In today’s competitive markets, businesses must be fast. Technology needs to deliver against user needs – and do so quickly. How about your organization? As CIO, how quickly can your IT team complete a new function implementation – the throughput improvement business users now demand? How quickly can your team change a function, demonstrating the agility business demands?
That was a problem for one of America’s top 10 banks. As with any financial service organization, the bank was process rich. “The problem with that is that we can’t get things done,” its CIO told me. “There are different processes we have to go through and different committees we have to get approval from, and it takes forever.”
Even so, he succeeded in driving the bank into the Digital Age. where speed is the new currency and time counts more than ever before. Prior to this transformation, the bank had a typical enterprise IT model where the currency was “dollars.” The focus was unit costs and how to do more with less.
As many businesses grappled with the “more for less” demand over the past few years, they sent work to India where labor was cheap. And they invested in ITIL because it enabled improving quality while reducing operational costs. But ITIL’s very structured set of processes takes too long.
The bank’s CIO discovered that the biggest driver of costs on a digital project isn’t the cost of the people. And it’s not the cost of the technology. It’s the amount of time the project takes.
Here’s the reality: You can use expensive people and expensive technology; but if you complete the project quickly, it costs a fraction of the cost to do it with lower-cost tech and people over a longer period of time. Speed kills cost.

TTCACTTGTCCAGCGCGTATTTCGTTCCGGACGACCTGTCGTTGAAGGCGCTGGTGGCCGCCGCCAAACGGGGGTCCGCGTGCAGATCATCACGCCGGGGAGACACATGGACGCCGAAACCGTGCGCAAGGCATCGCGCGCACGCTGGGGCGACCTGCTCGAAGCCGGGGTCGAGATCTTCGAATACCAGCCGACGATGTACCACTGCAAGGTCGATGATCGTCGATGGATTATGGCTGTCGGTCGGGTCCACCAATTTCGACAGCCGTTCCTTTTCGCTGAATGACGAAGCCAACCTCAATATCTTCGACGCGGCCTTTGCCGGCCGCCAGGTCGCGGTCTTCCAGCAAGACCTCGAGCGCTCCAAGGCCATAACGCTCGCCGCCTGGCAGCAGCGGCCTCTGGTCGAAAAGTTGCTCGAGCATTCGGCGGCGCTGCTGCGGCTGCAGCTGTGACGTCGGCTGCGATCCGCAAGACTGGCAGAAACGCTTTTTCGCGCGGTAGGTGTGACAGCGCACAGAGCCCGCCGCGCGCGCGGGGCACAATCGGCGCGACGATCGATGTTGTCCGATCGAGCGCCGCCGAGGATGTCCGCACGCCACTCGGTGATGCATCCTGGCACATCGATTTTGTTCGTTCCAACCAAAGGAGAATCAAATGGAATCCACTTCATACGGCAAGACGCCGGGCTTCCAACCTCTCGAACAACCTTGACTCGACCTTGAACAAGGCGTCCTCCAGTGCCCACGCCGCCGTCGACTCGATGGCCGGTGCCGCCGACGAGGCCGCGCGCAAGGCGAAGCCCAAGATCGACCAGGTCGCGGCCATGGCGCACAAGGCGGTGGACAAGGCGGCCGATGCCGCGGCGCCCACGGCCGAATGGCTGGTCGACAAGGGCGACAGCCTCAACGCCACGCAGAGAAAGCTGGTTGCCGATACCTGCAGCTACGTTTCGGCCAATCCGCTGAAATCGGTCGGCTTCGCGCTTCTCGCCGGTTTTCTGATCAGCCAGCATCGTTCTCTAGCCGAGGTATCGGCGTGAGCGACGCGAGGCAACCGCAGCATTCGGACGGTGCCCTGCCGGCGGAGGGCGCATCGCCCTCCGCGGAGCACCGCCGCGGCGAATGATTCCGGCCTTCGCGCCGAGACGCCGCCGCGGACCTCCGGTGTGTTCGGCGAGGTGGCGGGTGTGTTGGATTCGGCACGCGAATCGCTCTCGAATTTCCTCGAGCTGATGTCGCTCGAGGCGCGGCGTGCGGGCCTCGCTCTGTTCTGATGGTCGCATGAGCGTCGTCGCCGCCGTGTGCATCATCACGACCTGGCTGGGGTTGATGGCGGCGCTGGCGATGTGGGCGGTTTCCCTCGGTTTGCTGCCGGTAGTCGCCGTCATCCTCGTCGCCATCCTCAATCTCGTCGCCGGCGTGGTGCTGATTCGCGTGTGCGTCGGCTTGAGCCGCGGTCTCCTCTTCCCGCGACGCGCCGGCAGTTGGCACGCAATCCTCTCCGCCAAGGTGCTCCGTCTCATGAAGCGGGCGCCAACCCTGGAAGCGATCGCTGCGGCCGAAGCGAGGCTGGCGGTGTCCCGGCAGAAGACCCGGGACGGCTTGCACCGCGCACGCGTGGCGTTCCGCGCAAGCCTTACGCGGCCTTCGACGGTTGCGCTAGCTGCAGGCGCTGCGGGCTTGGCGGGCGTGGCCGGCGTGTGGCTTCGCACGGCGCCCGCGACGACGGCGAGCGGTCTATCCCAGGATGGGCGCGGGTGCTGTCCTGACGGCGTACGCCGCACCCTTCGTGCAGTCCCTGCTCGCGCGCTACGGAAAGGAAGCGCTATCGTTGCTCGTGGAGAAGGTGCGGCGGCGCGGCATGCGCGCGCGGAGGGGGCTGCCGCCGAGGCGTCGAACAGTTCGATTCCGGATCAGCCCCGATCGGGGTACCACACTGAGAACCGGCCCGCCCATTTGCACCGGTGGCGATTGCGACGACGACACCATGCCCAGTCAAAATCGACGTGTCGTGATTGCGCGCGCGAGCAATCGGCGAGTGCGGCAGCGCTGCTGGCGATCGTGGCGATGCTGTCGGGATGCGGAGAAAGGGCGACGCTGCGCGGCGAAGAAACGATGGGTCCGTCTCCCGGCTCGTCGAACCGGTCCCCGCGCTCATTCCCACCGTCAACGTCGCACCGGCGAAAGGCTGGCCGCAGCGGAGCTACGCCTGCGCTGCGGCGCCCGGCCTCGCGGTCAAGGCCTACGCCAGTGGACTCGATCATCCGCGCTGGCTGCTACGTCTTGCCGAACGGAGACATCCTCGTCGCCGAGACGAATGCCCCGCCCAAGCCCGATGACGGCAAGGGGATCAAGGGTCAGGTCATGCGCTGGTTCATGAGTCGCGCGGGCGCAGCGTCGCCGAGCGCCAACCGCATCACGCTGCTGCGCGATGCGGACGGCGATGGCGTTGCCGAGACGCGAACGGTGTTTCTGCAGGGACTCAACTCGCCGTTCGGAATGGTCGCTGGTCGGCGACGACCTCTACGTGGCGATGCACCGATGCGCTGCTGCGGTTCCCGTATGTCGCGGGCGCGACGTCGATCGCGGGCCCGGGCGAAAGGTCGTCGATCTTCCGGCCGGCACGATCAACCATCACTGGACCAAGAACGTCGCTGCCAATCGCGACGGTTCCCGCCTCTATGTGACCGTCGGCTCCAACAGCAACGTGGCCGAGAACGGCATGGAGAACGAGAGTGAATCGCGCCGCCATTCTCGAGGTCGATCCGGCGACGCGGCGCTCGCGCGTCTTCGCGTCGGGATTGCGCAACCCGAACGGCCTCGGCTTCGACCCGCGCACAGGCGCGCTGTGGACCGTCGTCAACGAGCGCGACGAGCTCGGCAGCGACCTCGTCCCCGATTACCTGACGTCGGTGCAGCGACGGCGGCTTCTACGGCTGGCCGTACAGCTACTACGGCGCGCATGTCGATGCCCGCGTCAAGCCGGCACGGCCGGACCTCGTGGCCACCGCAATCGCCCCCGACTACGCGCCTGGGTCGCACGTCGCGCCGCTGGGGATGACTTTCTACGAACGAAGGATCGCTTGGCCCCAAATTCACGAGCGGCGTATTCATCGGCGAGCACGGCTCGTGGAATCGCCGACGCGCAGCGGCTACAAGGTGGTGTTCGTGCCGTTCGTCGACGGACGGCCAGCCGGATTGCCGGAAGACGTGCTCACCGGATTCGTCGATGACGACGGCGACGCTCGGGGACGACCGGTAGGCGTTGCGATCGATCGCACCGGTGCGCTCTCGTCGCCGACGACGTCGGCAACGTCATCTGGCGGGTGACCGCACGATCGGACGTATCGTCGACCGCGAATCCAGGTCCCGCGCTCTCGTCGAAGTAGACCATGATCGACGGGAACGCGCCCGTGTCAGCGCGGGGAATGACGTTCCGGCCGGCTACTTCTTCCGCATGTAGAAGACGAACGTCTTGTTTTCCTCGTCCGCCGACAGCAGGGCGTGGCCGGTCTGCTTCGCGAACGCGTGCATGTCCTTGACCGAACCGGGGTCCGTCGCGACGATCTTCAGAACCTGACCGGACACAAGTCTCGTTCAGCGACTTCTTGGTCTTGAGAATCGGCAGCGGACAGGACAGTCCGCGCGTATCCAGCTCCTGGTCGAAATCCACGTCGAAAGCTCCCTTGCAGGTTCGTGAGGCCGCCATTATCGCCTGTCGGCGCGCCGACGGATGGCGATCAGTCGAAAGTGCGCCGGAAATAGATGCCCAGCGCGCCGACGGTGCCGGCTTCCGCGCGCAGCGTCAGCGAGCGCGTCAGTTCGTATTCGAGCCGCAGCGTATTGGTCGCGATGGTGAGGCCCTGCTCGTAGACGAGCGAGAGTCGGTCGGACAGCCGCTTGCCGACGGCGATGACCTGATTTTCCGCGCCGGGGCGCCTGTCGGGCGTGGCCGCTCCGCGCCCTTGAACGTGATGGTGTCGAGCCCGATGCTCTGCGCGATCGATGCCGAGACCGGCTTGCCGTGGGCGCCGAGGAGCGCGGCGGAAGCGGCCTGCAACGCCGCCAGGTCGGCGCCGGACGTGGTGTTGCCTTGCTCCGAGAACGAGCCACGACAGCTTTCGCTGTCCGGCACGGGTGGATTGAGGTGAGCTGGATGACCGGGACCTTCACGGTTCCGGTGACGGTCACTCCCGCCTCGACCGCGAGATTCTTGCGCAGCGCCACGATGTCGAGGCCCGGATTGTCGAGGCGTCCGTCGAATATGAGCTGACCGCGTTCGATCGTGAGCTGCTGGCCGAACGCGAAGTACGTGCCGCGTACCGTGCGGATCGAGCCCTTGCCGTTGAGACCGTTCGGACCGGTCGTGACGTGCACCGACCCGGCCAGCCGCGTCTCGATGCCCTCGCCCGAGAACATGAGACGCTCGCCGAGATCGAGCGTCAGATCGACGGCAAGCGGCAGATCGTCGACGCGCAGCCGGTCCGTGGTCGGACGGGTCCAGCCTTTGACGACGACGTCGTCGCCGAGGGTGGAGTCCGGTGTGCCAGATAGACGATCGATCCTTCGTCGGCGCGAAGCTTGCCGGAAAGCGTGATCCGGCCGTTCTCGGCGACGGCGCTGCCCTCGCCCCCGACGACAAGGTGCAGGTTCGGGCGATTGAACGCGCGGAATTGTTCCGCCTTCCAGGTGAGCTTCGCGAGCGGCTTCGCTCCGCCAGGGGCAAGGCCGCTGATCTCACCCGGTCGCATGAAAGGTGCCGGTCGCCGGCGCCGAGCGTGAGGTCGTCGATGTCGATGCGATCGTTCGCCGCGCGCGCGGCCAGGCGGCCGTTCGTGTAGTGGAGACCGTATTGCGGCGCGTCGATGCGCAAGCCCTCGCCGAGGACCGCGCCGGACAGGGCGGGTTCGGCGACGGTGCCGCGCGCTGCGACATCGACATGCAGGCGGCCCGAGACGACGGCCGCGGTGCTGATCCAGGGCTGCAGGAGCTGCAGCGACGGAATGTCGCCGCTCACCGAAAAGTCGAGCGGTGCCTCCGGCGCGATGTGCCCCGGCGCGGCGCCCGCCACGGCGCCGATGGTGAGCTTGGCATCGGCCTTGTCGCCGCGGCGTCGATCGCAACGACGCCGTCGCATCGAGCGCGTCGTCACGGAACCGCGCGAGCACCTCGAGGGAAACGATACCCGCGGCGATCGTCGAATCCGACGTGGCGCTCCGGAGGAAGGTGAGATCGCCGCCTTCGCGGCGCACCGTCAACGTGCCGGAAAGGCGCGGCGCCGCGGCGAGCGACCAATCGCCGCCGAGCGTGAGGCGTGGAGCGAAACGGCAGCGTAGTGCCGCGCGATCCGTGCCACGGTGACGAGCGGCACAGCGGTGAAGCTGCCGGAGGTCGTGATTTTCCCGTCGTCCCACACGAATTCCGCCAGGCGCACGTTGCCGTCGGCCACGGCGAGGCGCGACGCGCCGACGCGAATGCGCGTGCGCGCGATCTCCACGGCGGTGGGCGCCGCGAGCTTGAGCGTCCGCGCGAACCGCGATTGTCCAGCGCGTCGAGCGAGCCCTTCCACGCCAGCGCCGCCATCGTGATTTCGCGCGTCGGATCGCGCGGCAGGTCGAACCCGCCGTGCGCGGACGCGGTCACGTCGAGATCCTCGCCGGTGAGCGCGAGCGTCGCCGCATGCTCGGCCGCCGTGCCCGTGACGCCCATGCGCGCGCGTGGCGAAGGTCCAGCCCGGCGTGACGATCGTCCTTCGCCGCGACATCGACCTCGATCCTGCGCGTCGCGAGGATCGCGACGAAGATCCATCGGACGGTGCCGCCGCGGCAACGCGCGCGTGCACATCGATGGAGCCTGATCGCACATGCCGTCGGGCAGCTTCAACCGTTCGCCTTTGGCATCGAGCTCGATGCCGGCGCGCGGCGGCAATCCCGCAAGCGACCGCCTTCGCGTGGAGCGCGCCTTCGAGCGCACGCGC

Remember Johnny Weissmuller, one of the world’s fastest swimmers, who won five Olympic gold medals and set 67 world records in the 1920s and later played Tarzan in the movies? How did he maximize his swimming speed? It wasn’t from increasing his number of strokes per second or by kicking more. Turns out that technique can burn energy and slow down a swimmer – a lot like what happens to an IT team churning through the process-rich environment that slows down projects.
Weissmuller’s technique for increasing speed was a powerful high-elbow underwater pull and synchronizing his arms and feet. Because he moved more water in this manner, he maximized his speed.
That’s basically what the bank CIO did as they moved into the Digital Age. They leveraged the power of automation for some work; but, even more importantly, they leveraged the power of agile processes and methodologies such as DevOps that drive fast interaction.
Here’s the bonus from moving to a faster process – cost comes out in an incredible manner. Like I pointed out earlier, speed kills cost. An example is a different bank with which we at Everest Group worked as they focused on moving to a continuous release cycle instead of releases once or twice a year. Through integration across their IT stack, they not only reduced their apps release cycle time by 30-40 percent and reduced test time by 30 percent, but the increased speed yielded $600 million in savings over three years.
When we elongate the time period of a project, we dramatically increase the cost. Speed cuts costs in a way that can’t be done by reducing unit prices, buying technology for less or sending work to a low-cost labor location.
CIOs’ challenge in the Digital Age is to shift IT management from process execution to business value. And speed is the currency in that objective.